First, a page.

Sovereign debt reduces the ability of the state to adequately provide basic services to the most vulnerable, such as health and education services. I have witnessed in Africa that countries in pre-conflict situations have had declining budget allocations for health and education, far below internationally established norms (10% for health and 25% for education).
Beginning in the 1980s, poverty increased steadily in Côte d’Ivoire. World prices of cacao were steadily declining; and conflict in the form of protests and strikes began to rear its ugly head.
I was stationed in Abidjan when it got worse, with demonstrating university students, the university closed, burnt-out cars and soldiers roaming the streets in hijacked vehicles. It took 10 years for the civil conflict to end. In the end the country was exhausted and essentially bankrupt.
After the peace accords of 1992 Mozambique had no trouble finding loans and grants. At the 1995 Consultative Group Meeting in Paris, over 1 billion dollars was raised, a huge sum for its time. In the late 1990s Mozambique’s south developed fast with several huge investments from South Africa, for example a gigantic aluminum smelter near Maputo and upgrading of road and rail network. It was double-digit growth.
But the north, traditionally marginalised, stayed further behind. Not surprisingly, many years later the conflict flared up again between Frelimo and Renamo in the centre and north of the country.
In Rwanda, sovereign debt increased massively in the early 1990s. A structural adjustment programme imposed harsh austerity measures, but military expenditures were exempted. Public services collapsed with cuts in health and education expenditures. Development aid and foreign loans were channelled towards financing the military.
The army swelled to 40,000 troops. Clearly something bad was at hand. But nobody wanted to know. Ethnic tensions, already high in this small and overpopulated country, rose significantly, and then imploded into genocide. Rwanda’s sovereign debt was the worst debt trap the world had ever seen.
When Michel Camdessus retired from the IMF, he warned that poverty would “undermine societies through confrontation, violence and civil disorder”. This, I believe has always been so throughout history, but we paid lip service to change.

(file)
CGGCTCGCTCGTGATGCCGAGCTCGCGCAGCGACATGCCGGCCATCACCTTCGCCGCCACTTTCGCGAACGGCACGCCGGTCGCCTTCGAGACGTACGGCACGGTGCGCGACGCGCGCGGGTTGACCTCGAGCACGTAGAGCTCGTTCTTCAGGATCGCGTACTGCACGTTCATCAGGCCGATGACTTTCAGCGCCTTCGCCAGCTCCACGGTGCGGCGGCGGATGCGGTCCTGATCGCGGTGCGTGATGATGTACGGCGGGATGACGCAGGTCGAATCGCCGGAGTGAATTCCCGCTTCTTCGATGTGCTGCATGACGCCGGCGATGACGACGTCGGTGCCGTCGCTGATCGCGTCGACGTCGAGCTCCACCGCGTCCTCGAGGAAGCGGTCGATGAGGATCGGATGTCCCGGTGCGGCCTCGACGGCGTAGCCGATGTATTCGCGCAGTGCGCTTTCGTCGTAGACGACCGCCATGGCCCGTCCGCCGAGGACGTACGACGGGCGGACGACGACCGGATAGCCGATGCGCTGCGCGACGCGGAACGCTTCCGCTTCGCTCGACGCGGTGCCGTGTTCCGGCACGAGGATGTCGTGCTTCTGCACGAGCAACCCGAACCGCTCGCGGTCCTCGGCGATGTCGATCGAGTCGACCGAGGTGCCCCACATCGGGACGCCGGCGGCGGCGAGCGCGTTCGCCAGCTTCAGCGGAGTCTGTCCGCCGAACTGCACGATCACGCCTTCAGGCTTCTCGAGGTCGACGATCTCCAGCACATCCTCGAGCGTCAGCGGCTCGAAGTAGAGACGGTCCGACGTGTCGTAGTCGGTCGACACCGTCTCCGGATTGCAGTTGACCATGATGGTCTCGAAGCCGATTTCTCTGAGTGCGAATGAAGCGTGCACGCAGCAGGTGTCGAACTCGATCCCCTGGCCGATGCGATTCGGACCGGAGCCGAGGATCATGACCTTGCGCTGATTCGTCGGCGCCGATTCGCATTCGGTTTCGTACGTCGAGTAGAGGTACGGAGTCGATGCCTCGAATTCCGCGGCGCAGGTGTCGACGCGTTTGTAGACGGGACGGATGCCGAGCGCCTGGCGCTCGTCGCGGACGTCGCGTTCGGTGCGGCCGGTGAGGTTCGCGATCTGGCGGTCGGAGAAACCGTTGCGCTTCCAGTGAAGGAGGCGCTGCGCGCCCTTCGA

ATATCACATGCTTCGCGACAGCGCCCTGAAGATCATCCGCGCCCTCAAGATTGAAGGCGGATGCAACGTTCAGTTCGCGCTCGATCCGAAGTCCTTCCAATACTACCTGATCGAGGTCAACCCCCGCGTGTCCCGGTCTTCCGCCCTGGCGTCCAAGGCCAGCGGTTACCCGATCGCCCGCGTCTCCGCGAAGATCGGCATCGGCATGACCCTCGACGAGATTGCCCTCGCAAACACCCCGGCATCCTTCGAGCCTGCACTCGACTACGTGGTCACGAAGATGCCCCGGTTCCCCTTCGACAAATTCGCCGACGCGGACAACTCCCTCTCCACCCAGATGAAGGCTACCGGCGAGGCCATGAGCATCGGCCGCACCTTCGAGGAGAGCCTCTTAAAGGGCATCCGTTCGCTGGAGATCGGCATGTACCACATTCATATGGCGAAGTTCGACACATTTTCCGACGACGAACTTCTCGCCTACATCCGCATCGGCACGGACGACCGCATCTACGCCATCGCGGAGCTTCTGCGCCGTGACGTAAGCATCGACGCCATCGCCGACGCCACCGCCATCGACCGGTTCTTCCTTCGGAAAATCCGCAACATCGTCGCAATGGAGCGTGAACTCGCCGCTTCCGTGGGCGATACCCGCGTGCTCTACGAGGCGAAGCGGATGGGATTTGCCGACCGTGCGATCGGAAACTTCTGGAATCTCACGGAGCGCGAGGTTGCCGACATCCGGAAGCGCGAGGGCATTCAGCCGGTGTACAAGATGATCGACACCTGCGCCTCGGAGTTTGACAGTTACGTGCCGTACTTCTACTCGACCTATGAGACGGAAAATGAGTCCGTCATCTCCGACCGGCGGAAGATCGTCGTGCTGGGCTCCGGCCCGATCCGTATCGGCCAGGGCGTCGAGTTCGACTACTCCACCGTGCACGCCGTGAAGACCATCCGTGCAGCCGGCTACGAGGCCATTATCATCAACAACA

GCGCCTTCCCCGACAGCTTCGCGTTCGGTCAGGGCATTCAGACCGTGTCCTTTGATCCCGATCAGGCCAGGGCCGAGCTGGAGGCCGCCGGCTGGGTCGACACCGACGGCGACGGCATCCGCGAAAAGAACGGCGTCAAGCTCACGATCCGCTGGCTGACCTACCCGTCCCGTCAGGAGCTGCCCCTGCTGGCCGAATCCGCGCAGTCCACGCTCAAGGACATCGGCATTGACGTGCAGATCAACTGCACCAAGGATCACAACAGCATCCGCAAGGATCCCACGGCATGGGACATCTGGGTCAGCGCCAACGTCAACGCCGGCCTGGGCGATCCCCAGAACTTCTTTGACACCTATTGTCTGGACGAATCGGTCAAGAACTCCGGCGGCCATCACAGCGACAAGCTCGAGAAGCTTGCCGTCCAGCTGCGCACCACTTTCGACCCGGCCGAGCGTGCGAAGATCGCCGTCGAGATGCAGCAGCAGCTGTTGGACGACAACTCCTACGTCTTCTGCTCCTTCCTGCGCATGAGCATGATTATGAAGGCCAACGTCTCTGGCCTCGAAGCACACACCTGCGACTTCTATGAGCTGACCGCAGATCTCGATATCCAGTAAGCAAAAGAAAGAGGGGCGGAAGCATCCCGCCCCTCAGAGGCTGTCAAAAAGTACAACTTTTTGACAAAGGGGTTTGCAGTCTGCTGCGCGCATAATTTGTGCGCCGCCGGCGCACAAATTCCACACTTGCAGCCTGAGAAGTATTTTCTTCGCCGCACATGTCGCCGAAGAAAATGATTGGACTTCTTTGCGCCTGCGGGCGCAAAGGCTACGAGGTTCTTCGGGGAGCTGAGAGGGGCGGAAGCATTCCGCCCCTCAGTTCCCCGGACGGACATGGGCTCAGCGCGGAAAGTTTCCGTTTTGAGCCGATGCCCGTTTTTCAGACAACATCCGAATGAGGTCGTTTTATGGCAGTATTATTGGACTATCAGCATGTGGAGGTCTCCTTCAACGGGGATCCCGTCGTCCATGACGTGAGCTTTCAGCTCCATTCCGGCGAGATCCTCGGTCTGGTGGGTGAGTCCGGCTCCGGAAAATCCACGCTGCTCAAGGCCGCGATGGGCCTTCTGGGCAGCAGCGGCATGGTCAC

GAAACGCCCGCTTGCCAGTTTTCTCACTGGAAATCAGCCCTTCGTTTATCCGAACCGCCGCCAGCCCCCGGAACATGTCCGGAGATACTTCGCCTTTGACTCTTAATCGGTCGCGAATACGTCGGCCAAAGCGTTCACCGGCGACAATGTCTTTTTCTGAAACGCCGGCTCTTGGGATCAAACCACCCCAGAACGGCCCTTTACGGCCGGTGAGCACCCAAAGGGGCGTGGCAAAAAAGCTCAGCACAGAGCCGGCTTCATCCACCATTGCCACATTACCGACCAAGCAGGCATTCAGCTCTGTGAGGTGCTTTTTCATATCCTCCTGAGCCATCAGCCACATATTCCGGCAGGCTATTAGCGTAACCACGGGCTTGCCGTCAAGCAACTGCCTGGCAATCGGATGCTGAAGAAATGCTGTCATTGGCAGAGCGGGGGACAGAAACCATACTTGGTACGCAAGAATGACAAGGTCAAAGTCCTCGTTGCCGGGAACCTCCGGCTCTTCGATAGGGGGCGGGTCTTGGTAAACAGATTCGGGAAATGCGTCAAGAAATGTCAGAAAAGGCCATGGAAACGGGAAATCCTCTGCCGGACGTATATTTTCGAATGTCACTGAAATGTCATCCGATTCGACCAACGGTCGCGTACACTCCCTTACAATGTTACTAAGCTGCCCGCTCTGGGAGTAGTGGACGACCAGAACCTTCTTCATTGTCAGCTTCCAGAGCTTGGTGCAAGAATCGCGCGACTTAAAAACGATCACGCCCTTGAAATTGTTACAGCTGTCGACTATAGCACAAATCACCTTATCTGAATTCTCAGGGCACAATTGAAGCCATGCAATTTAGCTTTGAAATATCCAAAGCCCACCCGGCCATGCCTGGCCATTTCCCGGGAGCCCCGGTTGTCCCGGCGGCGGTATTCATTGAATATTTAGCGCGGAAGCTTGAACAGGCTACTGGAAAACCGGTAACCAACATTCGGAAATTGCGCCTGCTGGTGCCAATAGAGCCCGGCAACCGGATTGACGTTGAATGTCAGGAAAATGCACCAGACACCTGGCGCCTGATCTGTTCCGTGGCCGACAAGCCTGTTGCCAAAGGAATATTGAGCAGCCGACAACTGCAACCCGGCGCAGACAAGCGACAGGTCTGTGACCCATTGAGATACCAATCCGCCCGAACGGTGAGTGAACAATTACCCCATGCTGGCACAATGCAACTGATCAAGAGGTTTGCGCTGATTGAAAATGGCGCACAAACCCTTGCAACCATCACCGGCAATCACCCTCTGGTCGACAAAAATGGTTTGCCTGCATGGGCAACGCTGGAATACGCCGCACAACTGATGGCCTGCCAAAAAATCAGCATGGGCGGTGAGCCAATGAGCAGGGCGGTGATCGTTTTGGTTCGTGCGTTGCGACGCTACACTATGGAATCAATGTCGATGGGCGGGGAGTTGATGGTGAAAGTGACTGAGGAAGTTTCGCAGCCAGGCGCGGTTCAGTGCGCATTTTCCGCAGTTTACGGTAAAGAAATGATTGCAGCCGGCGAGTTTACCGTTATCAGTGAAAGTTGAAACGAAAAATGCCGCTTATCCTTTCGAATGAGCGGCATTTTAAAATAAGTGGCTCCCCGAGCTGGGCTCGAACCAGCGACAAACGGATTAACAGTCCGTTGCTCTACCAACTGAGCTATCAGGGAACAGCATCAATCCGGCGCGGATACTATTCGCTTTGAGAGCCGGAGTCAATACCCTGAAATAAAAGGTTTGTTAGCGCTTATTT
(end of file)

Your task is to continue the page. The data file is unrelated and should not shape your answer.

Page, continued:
With all the problems our planet faces, inequality and poverty should not be the most difficult problems to solve once and for all. After all, states have the responsibility to protect its citizens in a human way, as adopted in 2006 in a unanimous resolution, R2P for short.
To note that R2P does not deny the right to use the military option as a last resort. What is new though is that the UN Security Council in case of a grave violation of this responsibility to protect its citizens, for example genocide, may decide to move into a sovereign nation.
Now if a sovereign debt crisis can be proven to threaten essential social and economic rights of populations and thus might constitute a threat to peace in that country and the sub-region, can the Security Council intervene on the basis of R2P?
What is the correct point to intervene? When there are signs that excessive debt is threatening peace, could the Security Council intervene pre-emptively? Goldmann argues that the Security Council might decide to intervene if there are additional factors, such as ethnical, racial, or structural inequality. These factors usually deteriorate as a result of economic hardship.
And lastly, how would the Security Council relate to and work with the major sovereign debt lender, the IMF, in pre-empting these threats to peace? Intriguing questions which beg for urgent answers.